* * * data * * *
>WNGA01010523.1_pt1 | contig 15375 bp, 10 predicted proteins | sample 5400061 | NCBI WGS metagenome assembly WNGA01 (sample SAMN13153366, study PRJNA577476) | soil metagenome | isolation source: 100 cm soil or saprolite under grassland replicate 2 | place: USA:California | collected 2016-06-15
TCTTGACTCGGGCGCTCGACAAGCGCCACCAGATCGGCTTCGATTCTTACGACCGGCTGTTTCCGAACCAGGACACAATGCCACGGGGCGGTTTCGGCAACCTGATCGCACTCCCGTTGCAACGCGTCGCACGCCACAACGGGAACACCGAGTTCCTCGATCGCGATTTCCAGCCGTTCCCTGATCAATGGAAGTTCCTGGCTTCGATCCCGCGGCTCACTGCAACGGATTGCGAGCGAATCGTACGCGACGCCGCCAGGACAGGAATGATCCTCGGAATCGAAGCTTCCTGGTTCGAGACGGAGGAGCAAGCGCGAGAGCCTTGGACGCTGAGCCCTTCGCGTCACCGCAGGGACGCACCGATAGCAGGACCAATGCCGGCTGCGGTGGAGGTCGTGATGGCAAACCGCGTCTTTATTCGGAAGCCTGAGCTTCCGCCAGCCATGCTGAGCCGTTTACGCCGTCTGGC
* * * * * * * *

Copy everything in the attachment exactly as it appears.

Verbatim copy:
>WNGA01010523.1_pt1 | contig 15375 bp, 10 predicted proteins | sample 5400061 | NCBI WGS metagenome assembly WNGA01 (sample SAMN13153366, study PRJNA577476) | soil metagenome | isolation source: 100 cm soil or saprolite under grassland replicate 2 | place: USA:California | collected 2016-06-15
TCTTGACTCGGGCGCTCGACAAGCGCCACCAGATCGGCTTCGATTCTTACGACCGGCTGTTTCCGAACCAGGACACAATGCCACGGGGCGGTTTCGGCAACCTGATCGCACTCCCGTTGCAACGCGTCGCACGCCACAACGGGAACACCGAGTTCCTCGATCGCGATTTCCAGCCGTTCCCTGATCAATGGAAGTTCCTGGCTTCGATCCCGCGGCTCACTGCAACGGATTGCGAGCGAATCGTACGCGACGCCGCCAGGACAGGAATGATCCTCGGAATCGAAGCTTCCTGGTTCGAGACGGAGGAGCAAGCGCGAGAGCCTTGGACGCTGAGCCCTTCGCGTCACCGCAGGGACGCACCGATAGCAGGACCAATGCCGGCTGCGGTGGAGGTCGTGATGGCAAACCGCGTCTTTATTCGGAAGCCTGAGCTTCCGCCAGCCATGCTGAGCCGTTTACGCCGTCTGGC